Description Usage Arguments Details Value Author(s) References See Also Examples

Shannon, Simpson, and Fisher diversity indices and species richness.

1 2 3 | ```
diversity(x, index = "shannon", MARGIN = 1, base = exp(1))
fisher.alpha(x, MARGIN = 1, ...)
specnumber(x, groups, MARGIN = 1)
``` |

`x` |
Community data, a matrix-like object or a vector. |

`index` |
Diversity index, one of |

`MARGIN` |
Margin for which the index is computed. |

`base` |
The logarithm |

`groups` |
A grouping factor: if given, finds the total number of species in each group. |

`...` |
Parameters passed to the function. |

Shannon or Shannon–Weaver (or Shannon–Wiener) index is defined as
*H = -sum p_i log(b) p_i*, where
*p_i* is the proportional abundance of species *i* and *b*
is the base of the logarithm. It is most popular to use natural
logarithms, but some argue for base *b = 2* (which makes sense,
but no real difference).

Both variants of Simpson's index are based on *D =
sum p_i^2*. Choice `simpson`

returns *1-D* and
`invsimpson`

returns *1/D*.

`fisher.alpha`

estimates the *α* parameter of
Fisher's logarithmic series (see `fisherfit`

).
The estimation is possible only for genuine
counts of individuals.

Function `specnumber`

finds the number of species. With
`MARGIN = 2`

, it finds frequencies of species. If `groups`

is given, finds the total number of species in each group (see
example on finding one kind of beta diversity with this option).

Better stories can be told about Simpson's index than about
Shannon's index, and still grander narratives about
rarefaction (Hurlbert 1971). However, these indices are all very
closely related (Hill 1973), and there is no reason to despise one
more than others (but if you are a graduate student, don't drag me in,
but obey your Professor's orders). In particular, the exponent of the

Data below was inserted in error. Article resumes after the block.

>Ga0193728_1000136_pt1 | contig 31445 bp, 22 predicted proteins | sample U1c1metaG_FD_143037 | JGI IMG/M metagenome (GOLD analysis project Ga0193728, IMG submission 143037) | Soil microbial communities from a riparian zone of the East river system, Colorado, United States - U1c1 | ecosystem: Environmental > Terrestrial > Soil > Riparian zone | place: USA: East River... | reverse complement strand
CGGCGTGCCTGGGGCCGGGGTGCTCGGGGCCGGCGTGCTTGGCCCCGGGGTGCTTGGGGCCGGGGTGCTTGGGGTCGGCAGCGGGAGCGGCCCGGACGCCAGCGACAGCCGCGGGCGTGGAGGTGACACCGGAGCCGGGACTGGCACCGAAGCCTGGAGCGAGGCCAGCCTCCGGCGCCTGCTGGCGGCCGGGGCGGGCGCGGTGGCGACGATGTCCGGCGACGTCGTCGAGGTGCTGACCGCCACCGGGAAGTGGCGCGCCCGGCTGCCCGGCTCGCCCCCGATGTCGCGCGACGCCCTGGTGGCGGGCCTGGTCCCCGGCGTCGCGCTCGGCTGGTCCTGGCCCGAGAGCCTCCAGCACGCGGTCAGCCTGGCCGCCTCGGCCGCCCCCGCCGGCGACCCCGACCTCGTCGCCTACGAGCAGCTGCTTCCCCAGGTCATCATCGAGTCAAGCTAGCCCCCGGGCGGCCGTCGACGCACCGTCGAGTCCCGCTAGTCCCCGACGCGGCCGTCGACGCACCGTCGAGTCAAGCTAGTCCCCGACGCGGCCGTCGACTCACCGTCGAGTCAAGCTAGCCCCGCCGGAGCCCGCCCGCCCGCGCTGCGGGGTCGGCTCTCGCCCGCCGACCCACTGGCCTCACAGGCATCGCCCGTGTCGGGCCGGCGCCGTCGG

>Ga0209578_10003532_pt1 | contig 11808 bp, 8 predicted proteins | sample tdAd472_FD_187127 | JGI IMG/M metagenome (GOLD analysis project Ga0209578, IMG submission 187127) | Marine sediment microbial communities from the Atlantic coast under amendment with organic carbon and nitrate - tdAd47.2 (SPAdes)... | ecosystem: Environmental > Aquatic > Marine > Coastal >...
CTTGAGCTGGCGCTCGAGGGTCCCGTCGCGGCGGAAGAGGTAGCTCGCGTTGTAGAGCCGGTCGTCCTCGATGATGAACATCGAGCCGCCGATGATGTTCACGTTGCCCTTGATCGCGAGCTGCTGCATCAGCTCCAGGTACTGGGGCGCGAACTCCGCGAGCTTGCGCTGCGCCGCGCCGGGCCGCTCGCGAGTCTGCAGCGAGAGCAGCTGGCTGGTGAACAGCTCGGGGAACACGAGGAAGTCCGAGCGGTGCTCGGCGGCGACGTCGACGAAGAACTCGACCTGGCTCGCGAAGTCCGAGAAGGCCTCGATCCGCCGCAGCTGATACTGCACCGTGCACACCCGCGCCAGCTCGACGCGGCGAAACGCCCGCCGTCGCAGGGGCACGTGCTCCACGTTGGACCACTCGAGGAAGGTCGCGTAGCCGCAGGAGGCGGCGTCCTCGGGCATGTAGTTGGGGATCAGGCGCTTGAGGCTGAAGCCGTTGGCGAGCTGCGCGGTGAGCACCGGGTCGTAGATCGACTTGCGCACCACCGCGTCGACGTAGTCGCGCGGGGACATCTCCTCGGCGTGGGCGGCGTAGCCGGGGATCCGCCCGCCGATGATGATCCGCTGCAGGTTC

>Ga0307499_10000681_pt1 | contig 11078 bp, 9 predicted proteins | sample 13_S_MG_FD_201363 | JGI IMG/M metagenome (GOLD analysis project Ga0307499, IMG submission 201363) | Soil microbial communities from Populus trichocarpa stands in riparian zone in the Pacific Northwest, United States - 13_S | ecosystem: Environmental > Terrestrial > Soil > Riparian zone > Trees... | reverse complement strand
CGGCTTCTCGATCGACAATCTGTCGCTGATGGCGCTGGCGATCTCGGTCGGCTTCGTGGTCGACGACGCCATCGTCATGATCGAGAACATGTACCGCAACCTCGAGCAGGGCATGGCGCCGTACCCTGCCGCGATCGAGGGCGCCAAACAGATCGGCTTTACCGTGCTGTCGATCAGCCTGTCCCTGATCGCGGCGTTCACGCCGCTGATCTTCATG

Shannon index is linearly related to inverse Simpson (Hill 1973)
although the former may be more sensitive to rare species. Moreover,
inverse Simpson is asymptotically equal to rarefied species richness
in sample of two individuals, and Fisher's *α* is very
similar to inverse Simpson.

A vector of diversity indices or numbers of species.

Jari Oksanen and Bob O'Hara (`fisher.alpha`

).

Fisher, R.A., Corbet, A.S. & Williams, C.B. (1943). The relation
between the number of species and the number of individuals in a
random sample of animal population. *Journal of Animal Ecology*
**12**, 42–58.

Hurlbert, S.H. (1971). The nonconcept of species diversity: a critique
and alternative parameters. *Ecology* **52**, 577–586.

These functions calculate only some basic indices, but many
others can be derived with them (see Examples). Facilities related to
diversity are discussed in a vegan vignette that can be read
with `browseVignettes("vegan")`

. Functions `renyi`

and `tsallis`

estimate a series of generalized diversity
indices. Function `rarefy`

finds estimated number of
species for given sample size. Beta diversity can be estimated with
`betadiver`

. Diversities can be partitioned with
`adipart`

and `multipart`

.

1 2 3 4 5 6 7 8 9 10 11 12 13 14 15 16 17 18 19 | ```
data(BCI)
H <- diversity(BCI)
simp <- diversity(BCI, "simpson")
invsimp <- diversity(BCI, "inv")
## Unbiased Simpson (Hurlbert 1971, eq. 5) with rarefy:
unbias.simp <- rarefy(BCI, 2) - 1
## Fisher alpha
alpha <- fisher.alpha(BCI)
## Plot all
pairs(cbind(H, simp, invsimp, unbias.simp, alpha), pch="+", col="blue")
## Species richness (S) and Pielou's evenness (J):
S <- specnumber(BCI) ## rowSums(BCI > 0) does the same...
J <- H/log(S)
## beta diversity defined as gamma/alpha - 1:
data(dune)
data(dune.env)
alpha <- with(dune.env, tapply(specnumber(dune), Management, mean))
gamma <- with(dune.env, specnumber(dune, Management))
gamma/alpha - 1
``` |

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